I’m not going to get too bogged down with minute analysis of the resulting lecture, but it is something to be read. Gandalf crafts an intriguing narrative of far away events, great battles and world altering outcomes, changing to tales of soul-crushing tragedy and loss, culminating in this conversation the two are having, thousands of years hence. It’s not a “tell, not show” exercise in boredom, it’s a wonderful story within the story. It’s great that Tolkien can imbue what could have been just a crawl through required information with such weight. Stuff like this can be considered weak today, but this chapter shows it can be done properly. I remember, clearly, reading this chapter for the first time and loving it, of being thrown into this vast and different world, which had its own amazing history. It made it feel more real, more tangible.
It culminates in a verbal crescendo with the reciting of the famous “ring verse” which is printed on the first few pages of most editions:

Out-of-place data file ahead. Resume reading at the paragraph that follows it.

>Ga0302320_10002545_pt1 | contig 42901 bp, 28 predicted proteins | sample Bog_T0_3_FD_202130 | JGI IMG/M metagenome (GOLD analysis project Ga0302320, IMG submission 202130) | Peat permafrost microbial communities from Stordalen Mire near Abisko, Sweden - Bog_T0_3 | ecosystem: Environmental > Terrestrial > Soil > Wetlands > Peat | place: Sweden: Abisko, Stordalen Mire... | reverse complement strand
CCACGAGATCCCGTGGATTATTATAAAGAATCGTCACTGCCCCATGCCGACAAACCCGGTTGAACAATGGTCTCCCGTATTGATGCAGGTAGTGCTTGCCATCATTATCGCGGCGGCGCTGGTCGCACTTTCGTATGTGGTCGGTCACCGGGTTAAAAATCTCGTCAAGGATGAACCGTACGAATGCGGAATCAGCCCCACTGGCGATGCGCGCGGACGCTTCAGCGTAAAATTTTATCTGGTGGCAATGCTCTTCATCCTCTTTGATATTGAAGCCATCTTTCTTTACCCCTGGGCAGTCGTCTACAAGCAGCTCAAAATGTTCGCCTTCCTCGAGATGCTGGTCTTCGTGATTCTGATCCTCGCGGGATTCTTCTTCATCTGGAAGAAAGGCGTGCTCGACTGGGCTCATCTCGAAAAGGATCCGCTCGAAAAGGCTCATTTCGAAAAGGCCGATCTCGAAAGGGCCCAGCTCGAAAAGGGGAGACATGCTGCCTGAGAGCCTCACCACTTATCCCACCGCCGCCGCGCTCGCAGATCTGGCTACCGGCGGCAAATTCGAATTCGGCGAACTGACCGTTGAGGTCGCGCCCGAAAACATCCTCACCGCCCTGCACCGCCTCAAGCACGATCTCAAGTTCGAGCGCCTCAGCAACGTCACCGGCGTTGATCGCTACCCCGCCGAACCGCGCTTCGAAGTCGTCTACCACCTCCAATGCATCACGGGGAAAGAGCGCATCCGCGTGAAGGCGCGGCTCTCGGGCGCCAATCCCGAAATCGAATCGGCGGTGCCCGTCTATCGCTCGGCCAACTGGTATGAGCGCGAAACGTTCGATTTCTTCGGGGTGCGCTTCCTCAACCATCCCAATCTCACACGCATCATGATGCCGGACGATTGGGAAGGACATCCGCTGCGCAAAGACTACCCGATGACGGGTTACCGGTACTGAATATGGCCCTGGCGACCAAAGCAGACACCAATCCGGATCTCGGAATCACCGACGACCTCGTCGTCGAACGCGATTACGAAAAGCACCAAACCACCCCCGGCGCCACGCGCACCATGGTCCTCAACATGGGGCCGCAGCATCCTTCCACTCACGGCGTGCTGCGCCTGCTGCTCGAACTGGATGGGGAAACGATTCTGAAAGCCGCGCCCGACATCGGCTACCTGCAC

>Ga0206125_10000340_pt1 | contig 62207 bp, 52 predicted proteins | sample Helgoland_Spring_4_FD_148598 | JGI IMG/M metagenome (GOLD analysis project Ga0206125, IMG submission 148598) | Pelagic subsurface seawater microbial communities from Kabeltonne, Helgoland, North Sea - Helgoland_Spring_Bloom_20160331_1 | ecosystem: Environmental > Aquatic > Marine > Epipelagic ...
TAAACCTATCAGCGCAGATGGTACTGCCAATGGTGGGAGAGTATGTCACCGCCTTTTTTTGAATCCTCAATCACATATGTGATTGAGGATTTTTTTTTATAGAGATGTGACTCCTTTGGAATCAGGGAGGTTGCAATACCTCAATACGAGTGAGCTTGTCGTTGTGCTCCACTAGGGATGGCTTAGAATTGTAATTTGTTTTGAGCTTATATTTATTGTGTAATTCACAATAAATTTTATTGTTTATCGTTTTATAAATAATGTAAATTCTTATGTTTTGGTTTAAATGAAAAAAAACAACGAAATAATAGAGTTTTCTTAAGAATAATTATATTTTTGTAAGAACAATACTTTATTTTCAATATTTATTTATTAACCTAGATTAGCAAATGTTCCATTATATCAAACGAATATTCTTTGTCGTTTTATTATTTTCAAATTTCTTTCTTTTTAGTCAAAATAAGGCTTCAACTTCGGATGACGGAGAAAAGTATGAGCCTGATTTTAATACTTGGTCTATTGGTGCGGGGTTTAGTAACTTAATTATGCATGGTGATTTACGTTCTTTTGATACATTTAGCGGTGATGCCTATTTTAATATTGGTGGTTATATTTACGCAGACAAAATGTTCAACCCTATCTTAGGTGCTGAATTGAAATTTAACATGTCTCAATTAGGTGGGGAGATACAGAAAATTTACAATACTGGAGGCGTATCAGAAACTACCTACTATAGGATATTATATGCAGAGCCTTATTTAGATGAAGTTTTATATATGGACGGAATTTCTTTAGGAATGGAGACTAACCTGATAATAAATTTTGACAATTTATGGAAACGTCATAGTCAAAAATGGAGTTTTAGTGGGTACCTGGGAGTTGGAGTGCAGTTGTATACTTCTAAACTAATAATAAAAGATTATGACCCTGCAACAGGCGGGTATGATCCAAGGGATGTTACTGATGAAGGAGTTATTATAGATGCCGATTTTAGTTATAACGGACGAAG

Three Rings for the Elven-kings under the sky,
Seven for the Dwarf-lords in their halls of stone,
Nine for Mortal Men doomed to die,
One for the Dark Lord on his dark throne
In the Land of Mordor where the Shadows lie.
One Ring to rule them all, One Ring to find them,
One Ring to bring them all, and in the darkness bind them,
In the Land of Mordor where the Shadows lie.
It’s a fascinating bit of writing, with its vagueness actually adding to the appeal. So much history and loss is built into these words, and so much can be read: who were these “Elven-kings” and “Dwarf-lords“, why did “Mortal Men” get nine? And what does it mean that the “One Ring” has to power to find and bind all of the others “in the darkness“? That crescendo comes with the second last line, which we can imagine spoken with power, like Sauron must have spoken the words, before a more quiet repetition of that haunting description of the Dark Lord’s domain.
The first part of Gandalf’s lecture is generally all epic high fantasy, full of ancient tales and terrible prophecies, Tolkien tapping in to all of his studies as a scholar. It’s here that the wizard gives a grim report of what it means if Sauron recovers the Ring, namely that he will regain all of his former power and essentially be unstoppable, “stronger than ever“. Sauron’s obsession is well-characterised in these pages: “So he is seeking it, seeking it, and all his thought is bent on it.” These are our stakes then: the One Ring is not just a magical trinket that would be of some use to Sauron, it is an innate totem of his power, where the unification of the two would create an evil force whose power would be incredible. It’s a massive concept for someone like Frodo to have to deal with, speaking as they are on a pleasant morning in the Shire.